Springer said no other property owners offered their land as an alternate site for the tower. He maintained if the alternate site were near the current location the same opponents would turn out to oppose the project.

Bay Communications III LLC and Northeast Wireless Communications also claim the tower does not need to meet conditions of the Rockland commercial overlay zone because the city failed to create a zoning map identifying the area covered by the zone. The Planning Board disagreed with that point.

The Planning Board and staff held a closed-door meeting Feb. 12 with attorney James Katsiaficas of Perkins and Thompson of Portland because the city's regular attorney Mary Costigan had a perceived conflict of interest since her firm did work with Bay Communication's lawyer, according to the city.

Katsiaficas practices environmental, land use, municipal, administrative, and real estate law.

Costigan issued an opinion late last year that the city's Planning Board cannot consider environmental impacts, including health effects, from radio frequency emissions. The attorney said the 1996 Federal Communications Act prohibits local communities from considering this issue.

The Bay Communications plan calls for a 6-foot chain-link fence with barbed wire around the base of the tower, which would sit on a 50-by-50-foot clean stone tower pad. The plan was submitted in September 2019.

The lot has been vacant for at least 20 years. Richard and Sherry Thacker of Brunswick received approvals in 2000 and 2005 to build an Arby's Restaurant on the property.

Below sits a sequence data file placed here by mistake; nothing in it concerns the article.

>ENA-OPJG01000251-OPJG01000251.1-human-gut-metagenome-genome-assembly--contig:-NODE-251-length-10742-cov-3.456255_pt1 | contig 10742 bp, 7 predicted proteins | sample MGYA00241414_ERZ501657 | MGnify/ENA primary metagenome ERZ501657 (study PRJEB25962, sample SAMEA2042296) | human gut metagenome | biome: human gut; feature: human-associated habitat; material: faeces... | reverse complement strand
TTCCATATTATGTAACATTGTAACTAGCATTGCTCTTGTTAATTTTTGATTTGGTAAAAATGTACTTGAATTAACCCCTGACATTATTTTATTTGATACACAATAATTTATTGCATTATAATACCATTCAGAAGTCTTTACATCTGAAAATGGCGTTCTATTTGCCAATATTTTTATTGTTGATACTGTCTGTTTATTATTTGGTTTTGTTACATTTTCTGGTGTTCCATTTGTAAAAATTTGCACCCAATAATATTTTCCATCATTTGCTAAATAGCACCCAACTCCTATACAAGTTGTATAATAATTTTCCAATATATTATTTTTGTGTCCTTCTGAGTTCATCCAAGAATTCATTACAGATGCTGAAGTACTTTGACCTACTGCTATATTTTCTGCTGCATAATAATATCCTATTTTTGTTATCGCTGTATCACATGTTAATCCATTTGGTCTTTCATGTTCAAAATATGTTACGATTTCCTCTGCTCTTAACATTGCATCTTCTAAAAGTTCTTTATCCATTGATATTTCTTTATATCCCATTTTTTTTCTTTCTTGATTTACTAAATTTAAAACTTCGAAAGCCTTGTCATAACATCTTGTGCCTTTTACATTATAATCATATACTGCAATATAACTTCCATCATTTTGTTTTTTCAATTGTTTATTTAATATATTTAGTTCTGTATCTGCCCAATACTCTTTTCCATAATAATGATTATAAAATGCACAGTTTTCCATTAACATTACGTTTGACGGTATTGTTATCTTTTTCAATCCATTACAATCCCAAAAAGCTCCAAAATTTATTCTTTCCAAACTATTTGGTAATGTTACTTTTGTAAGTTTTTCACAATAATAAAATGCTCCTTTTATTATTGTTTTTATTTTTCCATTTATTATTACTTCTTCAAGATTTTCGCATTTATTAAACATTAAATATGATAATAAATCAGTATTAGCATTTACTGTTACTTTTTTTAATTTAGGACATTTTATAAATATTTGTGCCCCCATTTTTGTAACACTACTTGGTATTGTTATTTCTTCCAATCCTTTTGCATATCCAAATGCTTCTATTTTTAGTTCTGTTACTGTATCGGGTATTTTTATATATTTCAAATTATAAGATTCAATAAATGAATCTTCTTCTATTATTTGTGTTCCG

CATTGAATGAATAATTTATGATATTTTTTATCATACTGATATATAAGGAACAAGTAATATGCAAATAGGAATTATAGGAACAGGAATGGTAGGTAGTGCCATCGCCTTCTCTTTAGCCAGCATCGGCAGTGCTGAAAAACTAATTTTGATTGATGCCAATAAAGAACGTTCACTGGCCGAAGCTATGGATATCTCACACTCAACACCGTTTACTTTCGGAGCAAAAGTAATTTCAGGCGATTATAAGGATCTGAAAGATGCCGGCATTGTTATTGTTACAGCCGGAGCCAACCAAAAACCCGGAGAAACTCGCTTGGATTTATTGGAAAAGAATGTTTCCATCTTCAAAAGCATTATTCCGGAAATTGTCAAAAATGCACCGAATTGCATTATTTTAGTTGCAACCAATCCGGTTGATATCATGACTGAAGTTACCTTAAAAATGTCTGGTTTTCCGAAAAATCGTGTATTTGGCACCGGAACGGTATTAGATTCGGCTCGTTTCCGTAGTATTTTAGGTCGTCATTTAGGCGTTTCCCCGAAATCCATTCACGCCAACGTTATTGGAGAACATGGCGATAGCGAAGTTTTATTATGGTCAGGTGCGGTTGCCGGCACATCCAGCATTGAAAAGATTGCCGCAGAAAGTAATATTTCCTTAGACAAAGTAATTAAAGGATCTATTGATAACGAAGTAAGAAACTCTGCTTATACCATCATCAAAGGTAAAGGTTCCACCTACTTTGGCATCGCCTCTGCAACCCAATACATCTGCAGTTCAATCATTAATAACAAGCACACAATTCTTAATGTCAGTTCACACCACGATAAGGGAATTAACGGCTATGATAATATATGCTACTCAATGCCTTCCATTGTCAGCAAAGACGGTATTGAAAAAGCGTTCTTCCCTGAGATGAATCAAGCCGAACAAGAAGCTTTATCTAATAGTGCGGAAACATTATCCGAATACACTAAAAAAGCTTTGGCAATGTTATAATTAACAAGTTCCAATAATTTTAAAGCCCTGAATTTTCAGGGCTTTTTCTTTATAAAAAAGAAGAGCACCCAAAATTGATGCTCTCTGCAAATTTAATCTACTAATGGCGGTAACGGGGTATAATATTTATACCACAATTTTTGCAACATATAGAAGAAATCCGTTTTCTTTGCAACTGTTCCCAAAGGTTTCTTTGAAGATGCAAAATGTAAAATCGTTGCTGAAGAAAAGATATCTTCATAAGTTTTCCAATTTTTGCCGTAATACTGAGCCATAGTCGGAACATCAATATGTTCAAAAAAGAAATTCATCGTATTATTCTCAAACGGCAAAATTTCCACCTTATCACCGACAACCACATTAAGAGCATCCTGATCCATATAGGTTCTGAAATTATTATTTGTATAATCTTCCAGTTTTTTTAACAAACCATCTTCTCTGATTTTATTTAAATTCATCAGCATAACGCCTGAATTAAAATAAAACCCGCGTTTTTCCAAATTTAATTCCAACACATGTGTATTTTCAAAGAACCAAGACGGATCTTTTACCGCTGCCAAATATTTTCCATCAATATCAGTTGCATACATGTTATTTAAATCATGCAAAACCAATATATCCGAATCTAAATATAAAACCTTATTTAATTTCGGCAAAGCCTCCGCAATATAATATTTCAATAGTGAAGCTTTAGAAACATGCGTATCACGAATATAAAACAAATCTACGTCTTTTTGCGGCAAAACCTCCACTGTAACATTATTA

The couple never moved ahead with the project.

The Thackers bought the property in 1999 from Agnes Firth, who operated a small boarding house there. That house has since been demolished.

The cell tower will be the only item on the Feb. 18 meeting. A proposal by the Sail, Power and Steam Museum on Mechanic Street for a new 4,000-square-foot building will not be heard that evening. That project is tentatively scheduled to be heard at a meeting in mid-March.

Comments (3)
Posted by: Debby Hansen | Feb 19, 2020 10:06

Thank you to the Planning Board for their hard work and due diligence, for arriving at a proper, researched decision. Thank you to the  residents who added so much to the discussion.

Posted by: ananur forma | Feb 18, 2020 21:32

Thank you to the Planning Board for standing strong in support of the people.I felt the attorney to be somewhat threatening with federal law potentials against us. The board is made up of human beings like you and me. I am so very grateful for their brave decision, for us, all of us in Rockland. The look of our city will not be ruined. yahooooo! I don't have to move away! Now, we all need to support the city council to move forward (quickly) with the amendment to the ordinance which states in detail (thx to Valli) how we will prevent a cell tower from moving in too close to a neighborhood in our town. Thank you to Attorney Springer (for Bay Communications Towers)  for helpful hints as to explaining to us what words and how to define limiting height of towers, he does indeed have compassion.  What a great meeting tonight. So many people came out as Jack said, even though the roads were slippery. Also good fortune for the woman in our neighborhood who wants to sell her house and has been waiting & waiting to know if the tower will go up or not?

* Congratulations*  to you, may your house be sold by "tomorrow."

Posted by: Jack S Copp | Feb 18, 2020 20:59

Thanks to all those who braved the snow and came to the meeting tonight. Thanks to the Planning Board for making the decision to deny the cell tower application. Thanks to Ananur for gathering the neighborhood together to stand against this issue. Rockland is a great place to be! Let's keep it that way.

If you wish to comment, please login.